In­novent en­rolled pa­tients with EGFR-mu­tat­ed non­squa­mous non-small cell lung can­cer that has pro­gressed af­ter treat­ment with an EGFR ty­ro­sine ki­nase in­hibitor. The biotech is al­so still wait­ing for da­ta look­ing at on­ly a sin­til­imab and chemo com­bo to ma­ture.

The study will con­tin­ue, as it did not reach the fu­til­i­ty stop­ping point, In­novent said. — Max Gel­man

MedTech clinical trials require a unique regulatory and study design approach and so engaging a highly experienced CRO to ensure compliance and accurate data across all stages is critical to development milestones.

In­no­v­a­tive MedTech De­mands Spe­cial­ist Clin­i­cal Tri­al Reg­u­la­to­ry Af­fairs and De­sign

Avance Clinical is the Australian CRO for international biotechs providing world-class clinical research services with FDA-accepted data across all phases. With Avance Clinical, biotech companies can leverage Australia’s supportive clinical trials environment which includes no IND requirement plus a 43.5% Government incentive rebate on clinical spend. The CRO has been delivering clinical drug development services for international biotechs for FDA and EMA regulatory approval for the past 24 years. The company has been recognized for the past two consecutive years with the prestigious Frost & Sullivan CRO Best Practices Award and a finalist in Informa Pharma’s Best CRO award for 2022.

His­toric drug pric­ing re­forms pass; Pfiz­er ac­quires GBT; The long search for non-opi­oid pain drugs; and more

Welcome back to Endpoints Weekly, your review of the week’s top biopharma headlines. Want this in your inbox every Saturday morning? Current Endpoints readers can visit their reader profile to add Endpoints Weekly. New to Endpoints? Sign up here.

The Endpoints Weekly has officially crossed the 60,000 mark on subscribers — thanks to all of your support. As the editorial team grows, we’ve been able to do a lot more, with many of those on display this week. Be sure to check out Lei Lei Wu’s deep dive on pain R&D. If you missed it, you may also rewatch her companion panel here.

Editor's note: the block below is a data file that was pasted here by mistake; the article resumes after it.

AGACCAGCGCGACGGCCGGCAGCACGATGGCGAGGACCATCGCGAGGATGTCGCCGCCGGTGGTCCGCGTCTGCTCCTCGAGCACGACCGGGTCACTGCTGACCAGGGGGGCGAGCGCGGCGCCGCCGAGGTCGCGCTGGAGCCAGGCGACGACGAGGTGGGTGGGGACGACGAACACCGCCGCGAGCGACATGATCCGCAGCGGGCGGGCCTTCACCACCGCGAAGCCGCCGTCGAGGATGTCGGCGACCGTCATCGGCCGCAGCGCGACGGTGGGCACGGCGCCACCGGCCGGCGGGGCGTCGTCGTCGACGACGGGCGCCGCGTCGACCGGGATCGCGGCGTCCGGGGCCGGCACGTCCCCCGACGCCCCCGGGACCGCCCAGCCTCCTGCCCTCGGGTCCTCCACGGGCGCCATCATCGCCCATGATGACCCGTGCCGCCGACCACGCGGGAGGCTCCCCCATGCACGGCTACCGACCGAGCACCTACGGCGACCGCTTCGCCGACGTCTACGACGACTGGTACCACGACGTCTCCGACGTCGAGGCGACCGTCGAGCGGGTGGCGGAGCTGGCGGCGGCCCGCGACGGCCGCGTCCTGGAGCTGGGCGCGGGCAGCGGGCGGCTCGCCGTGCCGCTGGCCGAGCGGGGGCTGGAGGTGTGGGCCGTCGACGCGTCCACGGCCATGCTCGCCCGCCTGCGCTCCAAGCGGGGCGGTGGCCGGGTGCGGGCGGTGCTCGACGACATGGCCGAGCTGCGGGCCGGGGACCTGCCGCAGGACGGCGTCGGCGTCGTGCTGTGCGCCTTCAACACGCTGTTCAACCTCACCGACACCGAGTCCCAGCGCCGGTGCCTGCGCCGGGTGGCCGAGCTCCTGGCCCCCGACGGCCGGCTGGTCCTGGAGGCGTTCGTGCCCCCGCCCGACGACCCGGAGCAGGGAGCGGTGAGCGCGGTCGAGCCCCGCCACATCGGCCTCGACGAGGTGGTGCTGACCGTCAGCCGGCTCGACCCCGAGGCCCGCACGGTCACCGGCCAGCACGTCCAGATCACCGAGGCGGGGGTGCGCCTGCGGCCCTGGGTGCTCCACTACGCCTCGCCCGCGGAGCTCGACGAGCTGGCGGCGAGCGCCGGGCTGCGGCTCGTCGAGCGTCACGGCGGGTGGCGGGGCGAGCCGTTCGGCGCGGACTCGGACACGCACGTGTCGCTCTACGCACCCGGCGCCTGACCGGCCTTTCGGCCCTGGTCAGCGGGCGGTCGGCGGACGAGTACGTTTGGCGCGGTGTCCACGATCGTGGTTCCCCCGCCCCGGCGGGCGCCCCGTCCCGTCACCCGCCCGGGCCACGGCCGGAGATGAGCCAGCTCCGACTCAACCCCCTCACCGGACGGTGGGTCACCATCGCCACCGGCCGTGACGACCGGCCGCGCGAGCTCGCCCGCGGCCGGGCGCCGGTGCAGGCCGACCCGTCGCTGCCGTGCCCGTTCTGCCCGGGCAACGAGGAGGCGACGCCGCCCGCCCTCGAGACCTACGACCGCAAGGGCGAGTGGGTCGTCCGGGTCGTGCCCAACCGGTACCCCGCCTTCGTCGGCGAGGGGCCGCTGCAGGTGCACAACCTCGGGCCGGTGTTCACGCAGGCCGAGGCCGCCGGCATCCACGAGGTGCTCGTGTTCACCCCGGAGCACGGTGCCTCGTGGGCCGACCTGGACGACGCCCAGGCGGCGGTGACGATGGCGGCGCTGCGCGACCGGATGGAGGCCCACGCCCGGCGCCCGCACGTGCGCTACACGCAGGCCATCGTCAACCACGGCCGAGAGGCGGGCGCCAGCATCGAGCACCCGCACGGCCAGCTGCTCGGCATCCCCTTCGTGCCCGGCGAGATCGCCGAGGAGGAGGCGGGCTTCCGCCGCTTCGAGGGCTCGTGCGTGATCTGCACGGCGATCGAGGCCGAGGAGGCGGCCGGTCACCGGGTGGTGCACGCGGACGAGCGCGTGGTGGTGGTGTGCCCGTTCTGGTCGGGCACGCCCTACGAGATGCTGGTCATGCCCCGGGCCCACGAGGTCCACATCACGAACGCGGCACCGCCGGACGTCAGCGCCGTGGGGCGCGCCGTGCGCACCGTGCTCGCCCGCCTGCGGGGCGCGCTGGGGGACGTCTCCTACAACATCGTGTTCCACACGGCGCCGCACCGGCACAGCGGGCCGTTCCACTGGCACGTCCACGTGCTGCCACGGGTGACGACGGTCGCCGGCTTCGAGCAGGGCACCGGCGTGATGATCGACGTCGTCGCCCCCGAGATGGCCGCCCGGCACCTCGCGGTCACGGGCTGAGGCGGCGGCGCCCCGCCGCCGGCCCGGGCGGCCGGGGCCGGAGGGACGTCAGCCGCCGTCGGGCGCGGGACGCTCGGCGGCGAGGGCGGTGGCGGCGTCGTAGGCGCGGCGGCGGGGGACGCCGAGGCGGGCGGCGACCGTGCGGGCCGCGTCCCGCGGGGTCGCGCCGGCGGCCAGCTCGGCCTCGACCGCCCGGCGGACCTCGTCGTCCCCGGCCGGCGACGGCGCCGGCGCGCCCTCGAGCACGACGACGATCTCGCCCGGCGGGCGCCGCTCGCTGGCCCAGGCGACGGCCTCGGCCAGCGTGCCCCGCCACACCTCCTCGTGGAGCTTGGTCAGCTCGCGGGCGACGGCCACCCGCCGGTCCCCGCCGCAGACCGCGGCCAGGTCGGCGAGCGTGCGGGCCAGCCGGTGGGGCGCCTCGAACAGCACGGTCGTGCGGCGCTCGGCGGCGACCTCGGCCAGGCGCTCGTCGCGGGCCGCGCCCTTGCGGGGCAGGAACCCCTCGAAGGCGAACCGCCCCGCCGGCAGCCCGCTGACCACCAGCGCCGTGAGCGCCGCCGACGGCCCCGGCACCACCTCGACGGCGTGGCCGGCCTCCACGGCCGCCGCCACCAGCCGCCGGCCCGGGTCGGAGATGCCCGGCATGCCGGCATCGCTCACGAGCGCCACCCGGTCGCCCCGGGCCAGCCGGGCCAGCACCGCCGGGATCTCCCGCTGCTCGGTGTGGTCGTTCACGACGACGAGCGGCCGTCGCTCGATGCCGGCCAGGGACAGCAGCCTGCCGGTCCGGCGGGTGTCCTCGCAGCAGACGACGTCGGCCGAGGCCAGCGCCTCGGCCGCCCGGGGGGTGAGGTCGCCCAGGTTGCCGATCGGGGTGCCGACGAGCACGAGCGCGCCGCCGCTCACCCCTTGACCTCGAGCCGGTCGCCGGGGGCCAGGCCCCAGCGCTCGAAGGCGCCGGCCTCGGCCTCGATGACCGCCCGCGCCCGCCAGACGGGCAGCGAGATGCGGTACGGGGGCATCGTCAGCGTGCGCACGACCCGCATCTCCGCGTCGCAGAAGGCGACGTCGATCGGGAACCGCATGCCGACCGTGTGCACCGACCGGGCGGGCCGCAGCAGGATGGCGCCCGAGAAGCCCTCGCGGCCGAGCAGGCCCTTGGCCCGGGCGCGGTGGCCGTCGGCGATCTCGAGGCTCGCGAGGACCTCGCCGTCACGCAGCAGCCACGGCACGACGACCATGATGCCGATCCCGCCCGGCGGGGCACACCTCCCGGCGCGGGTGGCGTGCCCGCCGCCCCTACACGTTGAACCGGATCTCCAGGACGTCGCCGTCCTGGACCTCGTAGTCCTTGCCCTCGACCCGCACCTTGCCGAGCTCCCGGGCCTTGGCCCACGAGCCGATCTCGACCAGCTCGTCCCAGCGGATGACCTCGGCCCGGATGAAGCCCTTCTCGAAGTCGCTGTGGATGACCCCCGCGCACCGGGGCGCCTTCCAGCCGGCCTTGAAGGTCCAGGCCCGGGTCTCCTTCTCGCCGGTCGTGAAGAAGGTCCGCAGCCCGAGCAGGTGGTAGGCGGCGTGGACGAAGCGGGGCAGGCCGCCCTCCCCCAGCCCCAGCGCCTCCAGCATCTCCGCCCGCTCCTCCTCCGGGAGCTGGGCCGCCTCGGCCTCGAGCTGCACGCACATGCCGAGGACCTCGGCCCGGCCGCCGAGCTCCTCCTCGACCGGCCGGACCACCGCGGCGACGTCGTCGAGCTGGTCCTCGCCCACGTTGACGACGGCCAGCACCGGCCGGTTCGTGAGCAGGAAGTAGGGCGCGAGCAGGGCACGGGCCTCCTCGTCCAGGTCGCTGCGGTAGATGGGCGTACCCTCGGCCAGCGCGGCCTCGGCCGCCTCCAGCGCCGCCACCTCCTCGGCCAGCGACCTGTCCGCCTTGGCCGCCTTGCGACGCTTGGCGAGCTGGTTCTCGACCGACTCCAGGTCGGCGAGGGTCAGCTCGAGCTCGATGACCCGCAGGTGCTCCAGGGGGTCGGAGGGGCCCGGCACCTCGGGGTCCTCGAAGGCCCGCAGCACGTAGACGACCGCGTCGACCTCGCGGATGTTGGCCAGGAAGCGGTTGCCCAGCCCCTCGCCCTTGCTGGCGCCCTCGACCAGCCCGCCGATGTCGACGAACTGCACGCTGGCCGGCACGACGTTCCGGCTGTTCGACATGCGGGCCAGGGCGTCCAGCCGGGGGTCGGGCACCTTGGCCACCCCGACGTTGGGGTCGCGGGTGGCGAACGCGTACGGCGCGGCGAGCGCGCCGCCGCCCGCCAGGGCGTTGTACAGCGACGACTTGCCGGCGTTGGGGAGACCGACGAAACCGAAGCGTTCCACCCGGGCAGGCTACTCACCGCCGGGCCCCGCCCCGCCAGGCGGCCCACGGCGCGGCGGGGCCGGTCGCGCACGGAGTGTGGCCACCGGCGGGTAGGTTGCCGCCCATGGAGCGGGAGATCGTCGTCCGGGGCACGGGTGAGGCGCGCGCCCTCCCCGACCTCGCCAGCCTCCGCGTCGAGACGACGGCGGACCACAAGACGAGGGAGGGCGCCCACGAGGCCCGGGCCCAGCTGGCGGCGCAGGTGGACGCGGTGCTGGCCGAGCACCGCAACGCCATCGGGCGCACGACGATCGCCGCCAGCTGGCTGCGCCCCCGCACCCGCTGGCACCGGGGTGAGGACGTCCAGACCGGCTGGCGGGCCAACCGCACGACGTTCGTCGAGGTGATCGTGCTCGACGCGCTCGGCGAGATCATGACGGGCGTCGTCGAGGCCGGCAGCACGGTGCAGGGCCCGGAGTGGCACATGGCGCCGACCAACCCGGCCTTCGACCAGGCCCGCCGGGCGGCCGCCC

Endpoints News

Keep reading Endpoints with a free subscription

Unlock this story instantly and join 147,800+ biopharma pros reading Endpoints daily — and it's free.

Gold for adults, sil­ver for in­fants: Pfiz­er's Pre­vnar 2.0 head­ed to FDA months af­ter Mer­ck­'s green light

Pfizer was first to the finish line for the next-gen pneumococcal vaccine in adults, but Merck beat its rival with a jab for children in June.

Now, two months after Merck’s 15-valent Vaxneuvance won the FDA stamp of approval for kids, Pfizer is out with some late-stage data on its 20-valent shot for infants.

Known as Prevnar 20 for adults, Pfizer’s 20vPnC will head to the FDA by the end of this year for an approval request in infants, the Big Pharma said Friday morning. Discussions with the FDA will occur first and more late-stage pediatric trials are expected to read out soon, informing the regulatory pathway in other countries and regions.

Endpoints News

Keep reading Endpoints with a free subscription

Unlock this story instantly and join 147,800+ biopharma pros reading Endpoints daily — and it's free.

Seagen interim CEO Roger Dansey and Daiichi Sankyo CEO Sunao Manabe

Paving the way for Mer­ck­'s buy­out, Seagen los­es ar­bi­tra­tion dis­pute with Dai­ichi over ADC tech

As Seagen awaits a final buyout offer from Merck that could be in the territory of $40 billion, Seagen revealed Friday afternoon that it lost an arbitration dispute with Daiichi Sankyo relating to the companies’ 2008 collaboration around the use of antibody-drug conjugate (ADC) technology.

But that loss likely won’t matter much when it comes to Merck’s deal.

After breaking off its pact with Daiichi in mid-2015, the two companies battled over “linker” tech — a chemical bridge between an ADC’s antibody component and the cytotoxic payload — that Seagen claims Daiichi would improve upon and implement in its current generation of ADCs.